“Cedar is extremely important for our cultural survival, but we've witnessed overharvesting of old-growth cedar in our territory. This must stop,” says Harvey Humchitt, a Hemas or hereditary chief. “The Heiltsuk need to be involved with the logging plans and development proposals in our territory. We want to see ecosystem-based management, not the industrial liquidation of our natural and cultural assets.”

The land-use plan's release comes shortly before a major announcement by the
Province about wilderness protection on the B.C. coast. In January 2004, the Central
Coast Land and Resource Management Planning (CCLRMP) table, consisting of
representatives from communities, labour, environmental groups, tourism, forest
companies and recreation interests, reached an unprecedented consensus on land-use
recommendations for B.C.’s Central Coast.

Since then, environmental groups have raised tens of millions of dollars in conservation investments to finance sustainable economic development for First Nations and local communities in the region. The conservation investment package depends on matching grants from the Province and Ottawa. A provincial government announcement on the matching funds and consensus agreement is anticipated shortly.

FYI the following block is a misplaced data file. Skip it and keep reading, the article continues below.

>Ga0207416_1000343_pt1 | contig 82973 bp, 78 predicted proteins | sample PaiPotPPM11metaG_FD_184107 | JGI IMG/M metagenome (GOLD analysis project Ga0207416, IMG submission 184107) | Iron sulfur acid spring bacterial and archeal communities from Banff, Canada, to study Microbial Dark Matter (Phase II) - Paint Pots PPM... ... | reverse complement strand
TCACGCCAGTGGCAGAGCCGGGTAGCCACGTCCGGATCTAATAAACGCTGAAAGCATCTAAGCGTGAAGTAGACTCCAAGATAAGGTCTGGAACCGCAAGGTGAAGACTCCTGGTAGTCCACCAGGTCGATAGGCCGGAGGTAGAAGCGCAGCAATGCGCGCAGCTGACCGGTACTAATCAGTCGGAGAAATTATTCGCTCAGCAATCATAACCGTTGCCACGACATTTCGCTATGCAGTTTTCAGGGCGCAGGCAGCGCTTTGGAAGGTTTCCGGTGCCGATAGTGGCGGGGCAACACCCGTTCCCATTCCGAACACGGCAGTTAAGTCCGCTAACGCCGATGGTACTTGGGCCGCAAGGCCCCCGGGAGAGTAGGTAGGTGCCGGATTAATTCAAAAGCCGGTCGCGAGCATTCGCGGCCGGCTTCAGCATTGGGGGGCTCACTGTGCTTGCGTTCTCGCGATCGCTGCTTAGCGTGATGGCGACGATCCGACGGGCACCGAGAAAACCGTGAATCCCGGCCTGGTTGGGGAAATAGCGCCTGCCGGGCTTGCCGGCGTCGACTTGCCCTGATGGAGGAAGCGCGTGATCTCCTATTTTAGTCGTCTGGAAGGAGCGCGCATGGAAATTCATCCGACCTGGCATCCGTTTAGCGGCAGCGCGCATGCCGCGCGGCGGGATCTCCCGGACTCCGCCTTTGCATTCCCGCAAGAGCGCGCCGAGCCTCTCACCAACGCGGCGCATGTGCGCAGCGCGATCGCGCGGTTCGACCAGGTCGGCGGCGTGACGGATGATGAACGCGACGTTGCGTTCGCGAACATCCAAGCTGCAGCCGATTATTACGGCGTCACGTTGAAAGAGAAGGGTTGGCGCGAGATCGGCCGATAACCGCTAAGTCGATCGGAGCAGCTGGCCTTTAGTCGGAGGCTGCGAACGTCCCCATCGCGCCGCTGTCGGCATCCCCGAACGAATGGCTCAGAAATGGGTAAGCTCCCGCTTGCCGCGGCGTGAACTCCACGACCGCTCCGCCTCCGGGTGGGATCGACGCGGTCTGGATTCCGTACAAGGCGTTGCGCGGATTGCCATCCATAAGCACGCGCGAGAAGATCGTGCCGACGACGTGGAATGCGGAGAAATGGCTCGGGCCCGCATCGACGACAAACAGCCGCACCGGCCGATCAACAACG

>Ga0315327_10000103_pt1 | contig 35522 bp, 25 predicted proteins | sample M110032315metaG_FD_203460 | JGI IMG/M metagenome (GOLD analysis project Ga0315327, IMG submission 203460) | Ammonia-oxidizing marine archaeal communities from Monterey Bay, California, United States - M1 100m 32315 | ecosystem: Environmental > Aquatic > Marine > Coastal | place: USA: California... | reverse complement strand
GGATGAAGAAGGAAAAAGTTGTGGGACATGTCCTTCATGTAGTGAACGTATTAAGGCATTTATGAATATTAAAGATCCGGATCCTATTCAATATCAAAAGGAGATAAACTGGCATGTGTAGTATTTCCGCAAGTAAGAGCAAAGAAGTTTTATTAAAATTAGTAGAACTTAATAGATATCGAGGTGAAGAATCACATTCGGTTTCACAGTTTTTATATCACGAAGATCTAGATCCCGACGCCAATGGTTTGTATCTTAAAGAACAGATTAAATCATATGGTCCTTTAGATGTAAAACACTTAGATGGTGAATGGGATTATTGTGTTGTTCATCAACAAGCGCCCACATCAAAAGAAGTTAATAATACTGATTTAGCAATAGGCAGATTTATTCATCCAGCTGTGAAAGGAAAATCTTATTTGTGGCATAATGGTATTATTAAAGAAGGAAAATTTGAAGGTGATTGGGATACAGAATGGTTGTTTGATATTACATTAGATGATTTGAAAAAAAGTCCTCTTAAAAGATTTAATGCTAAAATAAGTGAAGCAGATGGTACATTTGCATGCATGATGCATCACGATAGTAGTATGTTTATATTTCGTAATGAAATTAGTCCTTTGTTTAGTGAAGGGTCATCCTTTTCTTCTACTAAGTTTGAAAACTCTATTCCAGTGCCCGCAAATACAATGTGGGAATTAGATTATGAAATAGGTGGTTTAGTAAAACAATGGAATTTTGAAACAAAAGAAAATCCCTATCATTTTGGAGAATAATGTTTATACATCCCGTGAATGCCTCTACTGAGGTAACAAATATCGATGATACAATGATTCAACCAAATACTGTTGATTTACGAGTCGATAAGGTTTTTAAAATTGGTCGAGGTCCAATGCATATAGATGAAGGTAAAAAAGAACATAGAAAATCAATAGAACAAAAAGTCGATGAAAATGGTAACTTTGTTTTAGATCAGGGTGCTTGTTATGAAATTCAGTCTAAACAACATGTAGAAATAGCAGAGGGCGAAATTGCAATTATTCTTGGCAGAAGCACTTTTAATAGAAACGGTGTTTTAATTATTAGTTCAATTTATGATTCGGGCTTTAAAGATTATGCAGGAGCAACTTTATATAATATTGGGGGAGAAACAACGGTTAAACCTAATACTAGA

“Recent decisions by the Supreme Court of Canada have made it abundantly clear to
industry and government that Aboriginal title and rights must be respected in land-use
decisions,” says Wilson. “So far, I'm encouraged by what I'm hearing from government officials and anticipate that the Province's announcement will respect the Heiltsuk vision for our territory.”

Kelly Brown, Heiltsuk Land Use Plan Coordinator, will be presenting a technical briefing to stakeholders at 11:30 a.m., following the 10:00 a.m. press conference in Room “C” at the Roundhouse Community Centre at the corner of Davie Street and Pacific Boulevard in Vancouver's Yaletown on Monday, September 19, 2005.

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BACKGROUNDER
Heiltsuk Land Use Plan

Guiding Principles

A “living document,” the Heiltsuk Land Use Plan will be reviewed on an ongoing basis,
as new information is gathered. It is not intended to set in stone a rigid collection of
rules. Rather, it is a guide that is flexible and practical. Gvi'ilas, the Heiltsuk's set of
customary laws, serves as the paramount principle for managing resources. Other
guiding principles, in order of priority, for land management include:

1) Ensure conservation of natural and cultural resources

2) Ensure Heiltsuk priority access to resources for cultural and sustenance use

3) Enable appropriate Heiltsuk commercial and recreational use of resources

4) Enable appropriate non-Heiltsuk commercial and recreational use of resources

Key Policy Statements